Not much new here, but detailed, intelligent analysis makes this an excellent primer on a perpetually thorny issue.

THE FREEDOM AGENDA

WHY AMERICA MUST SPREAD DEMOCRACY (JUST NOT THE WAY GEORGE BUSH DID)

New York Times Magazine contributor Traub (The Best Intentions, 2006, etc.) analyzes the history and future of America’s role in spreading democracy abroad.

The author takes his title from the phrase generally used to describe the policy articulated in President Bush’s second inaugural address: “the survival of liberty in our lands increasingly depends on the success of liberty in other lands.” Traub traces the history of this messianic idea back to the turn of the 20th century, when American forces swept into the Philippines and fumblingly attempted to convert the island nation into a modern democracy. He touches upon similar efforts made by presidents Wilson and Truman but spends most of his time on America’s response, both at home and abroad, to the communist and later Islamist threat. The subtitle reveals Traub’s slant, but his criticisms of the Bush administration are couched in a dispassionate, journalistic tone, eschewing righteous denunciations to focus on questions of efficacy. Oddly, the author doesn’t spend much time explaining “why America must spread democracy.” Instead, he operates as a scientist, cracking open the notion of democracy to see what it consists of, examining why it works in some places but not in others. Like all good reporters, Traub distrusts simple solutions, looking instead at the complex, competing evaluations of democracy’s importance in world affairs. He has no sympathy for those who find some people “unready” for a government chosen at the ballot box, nor for those who think democracy is simply a matter of ballot boxes and ignore the impact of history, economics and institutions. He clearly fears a future America, chastened by the Bush administration’s failures abroad, unwilling to respond to the calls of people around the world who yearn for a stake in their governments.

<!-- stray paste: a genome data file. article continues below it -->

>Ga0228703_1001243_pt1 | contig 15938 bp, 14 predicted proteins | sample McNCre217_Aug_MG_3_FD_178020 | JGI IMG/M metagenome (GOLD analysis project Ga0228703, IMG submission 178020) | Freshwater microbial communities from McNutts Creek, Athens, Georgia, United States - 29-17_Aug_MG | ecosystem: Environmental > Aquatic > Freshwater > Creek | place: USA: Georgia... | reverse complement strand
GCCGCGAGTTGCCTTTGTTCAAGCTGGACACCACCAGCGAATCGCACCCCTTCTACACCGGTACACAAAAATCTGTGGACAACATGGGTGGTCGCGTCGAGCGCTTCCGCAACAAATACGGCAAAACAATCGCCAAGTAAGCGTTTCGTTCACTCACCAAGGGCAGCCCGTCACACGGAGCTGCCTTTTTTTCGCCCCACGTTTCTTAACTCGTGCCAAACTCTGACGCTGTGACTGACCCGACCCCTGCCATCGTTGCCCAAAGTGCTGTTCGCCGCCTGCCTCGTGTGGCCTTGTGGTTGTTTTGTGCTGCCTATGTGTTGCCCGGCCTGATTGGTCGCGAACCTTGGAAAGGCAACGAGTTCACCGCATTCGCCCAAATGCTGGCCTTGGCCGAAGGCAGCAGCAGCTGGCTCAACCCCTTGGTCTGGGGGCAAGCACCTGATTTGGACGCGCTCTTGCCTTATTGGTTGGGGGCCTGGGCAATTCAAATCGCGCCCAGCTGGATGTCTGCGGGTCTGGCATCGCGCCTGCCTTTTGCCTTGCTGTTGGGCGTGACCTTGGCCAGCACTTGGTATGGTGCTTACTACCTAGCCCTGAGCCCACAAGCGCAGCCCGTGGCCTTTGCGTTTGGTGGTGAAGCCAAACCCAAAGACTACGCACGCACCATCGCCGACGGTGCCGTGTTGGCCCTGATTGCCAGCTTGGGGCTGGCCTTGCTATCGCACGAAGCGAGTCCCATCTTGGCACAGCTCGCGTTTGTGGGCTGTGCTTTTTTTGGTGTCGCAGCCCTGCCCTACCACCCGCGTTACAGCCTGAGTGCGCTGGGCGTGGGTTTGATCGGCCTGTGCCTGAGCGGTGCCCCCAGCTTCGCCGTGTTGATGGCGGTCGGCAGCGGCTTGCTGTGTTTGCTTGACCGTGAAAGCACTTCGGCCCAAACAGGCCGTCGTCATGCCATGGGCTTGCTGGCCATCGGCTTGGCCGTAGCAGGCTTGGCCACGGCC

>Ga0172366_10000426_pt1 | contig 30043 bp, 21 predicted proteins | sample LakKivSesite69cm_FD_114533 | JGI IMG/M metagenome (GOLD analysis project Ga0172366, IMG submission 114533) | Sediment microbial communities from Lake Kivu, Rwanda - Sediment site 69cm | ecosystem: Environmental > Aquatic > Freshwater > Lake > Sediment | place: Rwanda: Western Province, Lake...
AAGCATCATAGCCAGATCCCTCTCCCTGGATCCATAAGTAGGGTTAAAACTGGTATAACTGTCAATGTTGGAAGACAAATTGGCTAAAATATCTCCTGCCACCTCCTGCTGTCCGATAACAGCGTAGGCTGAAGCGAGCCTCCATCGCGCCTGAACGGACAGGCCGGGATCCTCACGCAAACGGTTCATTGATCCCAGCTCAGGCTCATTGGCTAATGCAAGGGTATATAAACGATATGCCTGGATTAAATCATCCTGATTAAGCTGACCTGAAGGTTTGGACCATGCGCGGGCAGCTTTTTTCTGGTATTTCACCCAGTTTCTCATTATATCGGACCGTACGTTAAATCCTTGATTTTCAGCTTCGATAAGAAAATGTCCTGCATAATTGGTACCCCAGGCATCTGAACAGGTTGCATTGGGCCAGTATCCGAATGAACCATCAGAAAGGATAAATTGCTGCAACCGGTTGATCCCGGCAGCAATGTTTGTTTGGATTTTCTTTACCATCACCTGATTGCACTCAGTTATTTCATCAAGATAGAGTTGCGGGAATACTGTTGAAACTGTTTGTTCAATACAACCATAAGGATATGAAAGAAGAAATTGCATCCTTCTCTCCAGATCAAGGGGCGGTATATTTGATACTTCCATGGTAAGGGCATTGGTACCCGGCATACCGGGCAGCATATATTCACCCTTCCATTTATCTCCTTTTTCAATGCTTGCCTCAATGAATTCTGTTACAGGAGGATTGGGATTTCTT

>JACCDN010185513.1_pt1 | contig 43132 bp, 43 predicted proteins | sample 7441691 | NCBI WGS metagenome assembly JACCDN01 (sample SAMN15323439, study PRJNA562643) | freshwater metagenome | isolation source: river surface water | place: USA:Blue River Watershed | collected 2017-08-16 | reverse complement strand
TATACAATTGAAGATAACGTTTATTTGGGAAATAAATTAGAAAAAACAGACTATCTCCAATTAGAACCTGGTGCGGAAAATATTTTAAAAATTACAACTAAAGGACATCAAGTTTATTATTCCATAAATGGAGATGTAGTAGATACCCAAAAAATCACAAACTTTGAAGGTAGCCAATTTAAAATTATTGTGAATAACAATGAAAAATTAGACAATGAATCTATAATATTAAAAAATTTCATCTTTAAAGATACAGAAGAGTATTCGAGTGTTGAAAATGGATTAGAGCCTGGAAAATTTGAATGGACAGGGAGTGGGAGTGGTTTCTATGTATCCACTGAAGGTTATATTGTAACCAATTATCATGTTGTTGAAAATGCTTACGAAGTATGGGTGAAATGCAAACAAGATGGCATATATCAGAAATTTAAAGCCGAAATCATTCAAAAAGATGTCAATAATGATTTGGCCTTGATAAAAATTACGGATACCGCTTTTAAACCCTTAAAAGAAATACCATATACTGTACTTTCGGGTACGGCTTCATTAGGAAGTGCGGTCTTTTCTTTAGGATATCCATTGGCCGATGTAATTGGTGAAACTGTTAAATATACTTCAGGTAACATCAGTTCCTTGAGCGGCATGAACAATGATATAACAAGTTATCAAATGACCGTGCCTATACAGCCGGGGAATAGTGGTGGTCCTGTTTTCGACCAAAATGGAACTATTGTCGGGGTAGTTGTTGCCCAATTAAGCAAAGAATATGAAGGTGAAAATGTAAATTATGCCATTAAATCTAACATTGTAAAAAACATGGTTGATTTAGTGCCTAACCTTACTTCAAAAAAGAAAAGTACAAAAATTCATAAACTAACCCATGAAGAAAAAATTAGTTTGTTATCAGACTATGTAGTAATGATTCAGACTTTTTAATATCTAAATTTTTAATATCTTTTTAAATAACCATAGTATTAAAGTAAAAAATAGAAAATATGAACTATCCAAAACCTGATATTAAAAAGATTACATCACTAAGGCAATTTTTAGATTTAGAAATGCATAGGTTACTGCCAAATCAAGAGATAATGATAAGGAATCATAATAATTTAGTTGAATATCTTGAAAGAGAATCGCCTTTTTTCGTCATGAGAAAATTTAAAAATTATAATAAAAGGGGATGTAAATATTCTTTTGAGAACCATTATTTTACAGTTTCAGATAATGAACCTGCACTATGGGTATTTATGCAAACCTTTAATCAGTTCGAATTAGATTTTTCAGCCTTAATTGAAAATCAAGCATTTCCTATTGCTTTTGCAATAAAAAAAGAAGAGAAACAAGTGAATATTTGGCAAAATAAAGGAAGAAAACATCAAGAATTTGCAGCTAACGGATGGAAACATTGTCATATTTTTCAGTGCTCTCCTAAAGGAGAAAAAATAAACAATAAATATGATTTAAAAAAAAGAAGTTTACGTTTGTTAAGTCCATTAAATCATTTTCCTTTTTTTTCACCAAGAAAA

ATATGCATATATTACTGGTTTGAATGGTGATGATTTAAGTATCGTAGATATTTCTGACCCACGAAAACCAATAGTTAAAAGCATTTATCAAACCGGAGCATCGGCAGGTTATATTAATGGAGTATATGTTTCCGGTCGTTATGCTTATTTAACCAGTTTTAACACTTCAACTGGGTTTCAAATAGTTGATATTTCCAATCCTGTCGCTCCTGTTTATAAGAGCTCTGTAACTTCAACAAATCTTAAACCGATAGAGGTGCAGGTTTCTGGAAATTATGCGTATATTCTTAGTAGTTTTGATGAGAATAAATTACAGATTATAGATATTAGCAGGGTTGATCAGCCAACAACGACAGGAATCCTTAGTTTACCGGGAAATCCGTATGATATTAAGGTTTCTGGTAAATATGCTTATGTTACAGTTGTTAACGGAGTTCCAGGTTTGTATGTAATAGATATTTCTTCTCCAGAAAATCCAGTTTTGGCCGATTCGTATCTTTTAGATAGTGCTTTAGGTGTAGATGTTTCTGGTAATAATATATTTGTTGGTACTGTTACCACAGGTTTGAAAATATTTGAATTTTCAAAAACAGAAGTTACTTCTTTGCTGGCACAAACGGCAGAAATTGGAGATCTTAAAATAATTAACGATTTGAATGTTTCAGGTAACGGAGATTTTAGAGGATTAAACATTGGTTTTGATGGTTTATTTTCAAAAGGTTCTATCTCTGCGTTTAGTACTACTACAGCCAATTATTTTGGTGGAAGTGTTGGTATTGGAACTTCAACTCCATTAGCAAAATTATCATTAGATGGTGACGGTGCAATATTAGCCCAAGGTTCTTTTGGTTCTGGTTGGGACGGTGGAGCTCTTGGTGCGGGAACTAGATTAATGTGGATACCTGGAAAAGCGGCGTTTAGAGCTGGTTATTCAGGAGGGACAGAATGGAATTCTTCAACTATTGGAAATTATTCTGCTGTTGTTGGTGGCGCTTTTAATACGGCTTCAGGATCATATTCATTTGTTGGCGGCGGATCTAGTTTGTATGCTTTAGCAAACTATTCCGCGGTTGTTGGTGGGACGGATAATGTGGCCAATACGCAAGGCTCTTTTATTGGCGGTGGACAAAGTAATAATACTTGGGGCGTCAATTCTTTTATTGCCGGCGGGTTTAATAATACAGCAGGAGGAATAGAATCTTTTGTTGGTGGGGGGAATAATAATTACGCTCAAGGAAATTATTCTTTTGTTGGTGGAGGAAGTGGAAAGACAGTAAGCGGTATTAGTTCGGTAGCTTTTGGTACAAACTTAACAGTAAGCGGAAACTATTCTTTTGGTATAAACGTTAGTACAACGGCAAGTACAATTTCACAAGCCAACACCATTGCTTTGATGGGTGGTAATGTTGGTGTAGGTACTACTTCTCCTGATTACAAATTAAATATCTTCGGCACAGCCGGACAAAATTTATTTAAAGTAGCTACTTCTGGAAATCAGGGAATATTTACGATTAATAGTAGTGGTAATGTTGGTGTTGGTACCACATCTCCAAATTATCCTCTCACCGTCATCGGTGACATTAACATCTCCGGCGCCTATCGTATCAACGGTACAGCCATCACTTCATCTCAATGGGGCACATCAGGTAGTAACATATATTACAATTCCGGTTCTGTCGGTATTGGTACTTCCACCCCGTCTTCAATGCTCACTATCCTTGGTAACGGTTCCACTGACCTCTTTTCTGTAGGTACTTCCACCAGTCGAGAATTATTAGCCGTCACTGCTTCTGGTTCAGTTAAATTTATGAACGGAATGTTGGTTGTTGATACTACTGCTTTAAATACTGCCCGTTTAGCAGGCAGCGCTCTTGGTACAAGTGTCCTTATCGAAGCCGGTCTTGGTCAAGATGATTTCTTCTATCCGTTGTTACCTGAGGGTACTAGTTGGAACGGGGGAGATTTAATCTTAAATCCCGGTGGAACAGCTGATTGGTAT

Not much new here, but detailed, intelligent analysis makes this an excellent primer on a perpetually thorny issue.

Pub Date: Sept. 25, 2008

ISBN: 978-0-374-15847-7

Page Count: 272

Publisher: Farrar, Straus and Giroux

Review Posted Online: May 20, 2010

Kirkus Reviews Issue: July 15, 2008

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A Churchill-ian view of native history—Ward, that is, not Winston—its facts filtered through a dense screen of ideology.

AN INDIGENOUS PEOPLES' HISTORY OF THE UNITED STATES

Custer died for your sins. And so, this book would seem to suggest, did every other native victim of colonialism.